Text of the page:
- - Wednesday, March 11, 2015

BORN TO BE KING: PRINCE CHARLES ON PLANET WINDSOR

By Catherine Mayer

Henry Holt, $28, 258 pages, illustrated

Time magazine journalist Catherine Mayer is an experienced observer and chronicler of Britain’s royal family. In the course of several cover stories on Queen Elizabeth II and her family, she has traveled with and — to the extent that any journalist can — interacted with them. But for this book, she had to walk a tightrope in order to gain sufficient access to the enigmatic and unpredictable heir to the throne, while still maintaining her objectivity and, consequently, her all-important credibility. She has managed this extremely difficult feat with consummate skill and grace, producing far and away the most rounded, revealing, informed and insightful portrait we have yet had of the Prince of Wales.

We are light-years away here from the dueling ventriloquist-like his and hers 1990s biographies of the estranged Prince and Princess of Wales. Still, perhaps necessarily for this book to have the support of its subject, poor Princess Diana does not come off well: Charles may maintain an appropriate silence about her, but those around him martyr her anew, her reputation shredded with death by myriad cuts. Conversely, his current consort, Camilla, is praised to the skies by all and sundry and appears to be the apple of her adoring husband’s eye. Ms. Mayer is adept at puncturing myths, canards and even actual faux-pas put about over the years about the prince, although sometimes her explanations and excuses can be worse than what they are replacing.



This books shows us the Prince of Wales in all sorts of situations, public and, if not truly private, well then, semi-private anyway. We see the way he drives himself and those around him to exhaustion carrying out his duties. We see him endlessly trying to put people at their ease and sometimes even succeeding. Then there are the oft-repeated jokes and attempts at self-deprecation, which too often fall flat. We get to experience (vicariously anyway) why he earned the sobriquet “prince of wails” and are treated to an all-too-familiar litany of grievances and moaning about the difficulties of his life. But this is a man who complains about lack of intimacy, yet insists that those who work closely for and with him and even his closest friends always call him sir. And one who, perhaps deliberately, fosters such a climate of sometimes poisonous competitiveness and perennial exhaustion that his London residence Clarence House has been nicknamed “‘Wolf Hall,’ in reference to the treacherous and opportunistic world depicted by Hilary Mantel in her fictionalized account of the rise of Thomas Cromwell under Henry VIII.”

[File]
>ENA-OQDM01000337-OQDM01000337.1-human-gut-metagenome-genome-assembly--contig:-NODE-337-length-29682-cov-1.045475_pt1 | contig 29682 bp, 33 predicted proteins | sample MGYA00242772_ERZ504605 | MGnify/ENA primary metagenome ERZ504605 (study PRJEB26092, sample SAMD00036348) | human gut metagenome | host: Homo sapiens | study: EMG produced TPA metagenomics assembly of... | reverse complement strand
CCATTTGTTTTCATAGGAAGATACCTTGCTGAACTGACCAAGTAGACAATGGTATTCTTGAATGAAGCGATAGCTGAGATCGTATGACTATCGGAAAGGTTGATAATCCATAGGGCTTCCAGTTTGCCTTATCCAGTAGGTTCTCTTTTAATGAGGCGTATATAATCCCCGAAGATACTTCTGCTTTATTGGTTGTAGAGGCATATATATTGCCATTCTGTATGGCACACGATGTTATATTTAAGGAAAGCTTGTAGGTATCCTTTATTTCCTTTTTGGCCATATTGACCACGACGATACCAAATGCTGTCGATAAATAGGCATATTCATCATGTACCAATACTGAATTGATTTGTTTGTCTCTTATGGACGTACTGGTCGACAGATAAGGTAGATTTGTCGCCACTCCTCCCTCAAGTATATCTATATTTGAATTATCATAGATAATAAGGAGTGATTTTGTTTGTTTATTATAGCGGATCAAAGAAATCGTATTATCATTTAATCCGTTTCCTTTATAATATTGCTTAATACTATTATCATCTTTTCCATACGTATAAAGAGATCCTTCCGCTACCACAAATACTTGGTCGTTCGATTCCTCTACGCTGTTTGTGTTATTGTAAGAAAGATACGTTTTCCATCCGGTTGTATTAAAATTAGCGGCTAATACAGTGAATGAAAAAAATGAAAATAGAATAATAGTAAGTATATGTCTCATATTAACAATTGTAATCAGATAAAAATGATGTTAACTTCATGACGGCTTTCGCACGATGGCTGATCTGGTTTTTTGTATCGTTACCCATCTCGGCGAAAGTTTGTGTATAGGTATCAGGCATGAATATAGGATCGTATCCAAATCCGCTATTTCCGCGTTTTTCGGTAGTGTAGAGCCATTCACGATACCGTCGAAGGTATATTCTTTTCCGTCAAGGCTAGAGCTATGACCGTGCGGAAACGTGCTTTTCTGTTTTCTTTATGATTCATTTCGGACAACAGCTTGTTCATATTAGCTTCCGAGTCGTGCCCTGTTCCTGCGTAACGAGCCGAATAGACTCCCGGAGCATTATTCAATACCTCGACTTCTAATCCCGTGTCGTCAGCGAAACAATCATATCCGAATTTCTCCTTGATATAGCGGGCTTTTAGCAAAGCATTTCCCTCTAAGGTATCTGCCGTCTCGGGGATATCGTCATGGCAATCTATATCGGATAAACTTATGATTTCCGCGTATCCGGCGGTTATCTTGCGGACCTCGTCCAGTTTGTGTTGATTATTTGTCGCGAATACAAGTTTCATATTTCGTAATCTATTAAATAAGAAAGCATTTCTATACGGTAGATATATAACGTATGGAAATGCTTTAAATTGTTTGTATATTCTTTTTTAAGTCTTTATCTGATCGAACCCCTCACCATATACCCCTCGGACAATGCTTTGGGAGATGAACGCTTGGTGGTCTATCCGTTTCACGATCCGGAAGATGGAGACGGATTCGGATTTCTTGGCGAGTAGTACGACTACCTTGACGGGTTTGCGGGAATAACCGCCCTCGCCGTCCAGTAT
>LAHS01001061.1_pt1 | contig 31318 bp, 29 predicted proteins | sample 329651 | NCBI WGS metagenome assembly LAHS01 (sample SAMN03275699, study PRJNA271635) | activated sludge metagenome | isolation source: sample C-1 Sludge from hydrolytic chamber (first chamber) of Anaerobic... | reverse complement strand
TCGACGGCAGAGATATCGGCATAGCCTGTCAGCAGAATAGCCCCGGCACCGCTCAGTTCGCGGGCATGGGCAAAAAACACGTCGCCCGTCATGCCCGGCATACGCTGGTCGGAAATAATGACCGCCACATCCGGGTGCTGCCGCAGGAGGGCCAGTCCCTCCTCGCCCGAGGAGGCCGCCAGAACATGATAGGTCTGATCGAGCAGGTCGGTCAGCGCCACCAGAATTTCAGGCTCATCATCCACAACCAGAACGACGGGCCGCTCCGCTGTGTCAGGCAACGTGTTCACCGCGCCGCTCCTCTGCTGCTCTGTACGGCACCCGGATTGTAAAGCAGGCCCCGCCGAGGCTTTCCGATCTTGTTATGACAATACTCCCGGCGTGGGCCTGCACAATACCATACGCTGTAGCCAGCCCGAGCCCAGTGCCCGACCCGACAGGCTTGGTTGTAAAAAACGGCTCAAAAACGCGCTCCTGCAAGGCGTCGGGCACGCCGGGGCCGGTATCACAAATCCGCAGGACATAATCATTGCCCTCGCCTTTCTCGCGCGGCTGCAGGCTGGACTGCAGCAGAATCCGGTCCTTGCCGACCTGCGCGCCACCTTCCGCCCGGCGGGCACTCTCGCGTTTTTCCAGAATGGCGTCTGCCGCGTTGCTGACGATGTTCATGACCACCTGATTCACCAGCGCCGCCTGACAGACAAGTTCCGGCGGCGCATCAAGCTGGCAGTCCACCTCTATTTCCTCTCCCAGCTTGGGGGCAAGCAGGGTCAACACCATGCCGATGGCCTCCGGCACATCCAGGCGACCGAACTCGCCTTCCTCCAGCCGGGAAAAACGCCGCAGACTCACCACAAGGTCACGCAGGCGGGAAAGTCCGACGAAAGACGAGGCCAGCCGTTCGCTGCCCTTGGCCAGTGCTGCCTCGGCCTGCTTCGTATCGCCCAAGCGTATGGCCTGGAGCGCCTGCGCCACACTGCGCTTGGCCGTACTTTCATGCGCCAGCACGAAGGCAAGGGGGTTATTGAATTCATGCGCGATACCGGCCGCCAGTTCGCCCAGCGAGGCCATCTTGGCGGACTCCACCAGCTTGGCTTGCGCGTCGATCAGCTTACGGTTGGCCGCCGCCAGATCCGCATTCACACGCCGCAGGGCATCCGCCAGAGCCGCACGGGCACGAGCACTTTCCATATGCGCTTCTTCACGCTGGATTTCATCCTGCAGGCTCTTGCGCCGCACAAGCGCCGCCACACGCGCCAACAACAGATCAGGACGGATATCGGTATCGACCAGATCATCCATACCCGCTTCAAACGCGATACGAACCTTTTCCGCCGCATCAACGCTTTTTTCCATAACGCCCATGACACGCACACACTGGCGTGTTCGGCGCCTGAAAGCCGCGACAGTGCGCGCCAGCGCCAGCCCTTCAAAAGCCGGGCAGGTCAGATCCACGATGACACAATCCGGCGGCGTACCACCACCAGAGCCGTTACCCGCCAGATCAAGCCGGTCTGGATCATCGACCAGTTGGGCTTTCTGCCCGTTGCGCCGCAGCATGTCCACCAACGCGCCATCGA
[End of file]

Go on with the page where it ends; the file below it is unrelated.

Despite Ms. Mayer’s jumping through all the required royal hoops and scrupulously abiding by the complicated rules governing what was and was not on the record, her book was not particularly well-received by those at Clarence House, who sought to distance themselves from it — or at least some of its contents. Because of this and some of the more surprising revelations seized upon by the tabloids on its British publication, you might well have concluded that it was nothing less than a hatchet job.

But on actually reading it, the overall impression is of a profound sympathy and desire to understand the Prince of Wales, the man, his conduct so far, and his future role as king. It has to be said, though, that, despite Ms. Mayer’s best efforts, he comes across as almost impossible to like, admire or even respect. He has a singular capacity to make folks (and readers) cringe, to put his foot in his mouth, to say or do just the wrong thing; and even when he is in a situation which you’d think might automatically induce sympathy, somehow to forfeit it. His ideas are obviously sincere, but they are half-baked and, in essence, little more than the woolly-headed environmentalism, cultural relativism and other fashionable nostrums you would expect to find in overprivileged limousine liberals. Even if you think he is personally entitled to such notions, his habit of burdening government ministers with these handwritten notes known as “black spiders” — something he does with a peculiarly obnoxious arrogance covered with the thinnest veneer of diffidence and false humility — at the very least verges on the inappropriate.

If he were to continue making his opinions known after becoming king, which this book leaves no doubt is his firm intention, would he be acting in a manner befitting a constitutional monarch? Whether or not this was Ms. Mayer’s intention, her superbly informed portrait of the Prince of Wales makes one tremble for the day he assumes the throne from his mother, with her impeccable record of judiciousness and silent, enigmatic dignity. Even if you admire his views, the vehemence with which he pushes them and his total disregard for convention and boundaries make him seem the quintessence of what is not wanted in a functioning, credible constitutional monarchy. Ms. Mayer is too good a writer not to know just what she is doing here, and so the deeply troubling picture appearing between the cracks of an ostensibly favorable portrait hits home with the terrifying force of veracity.

Martin Rubin is a writer and critic in Pasadena, Calif.

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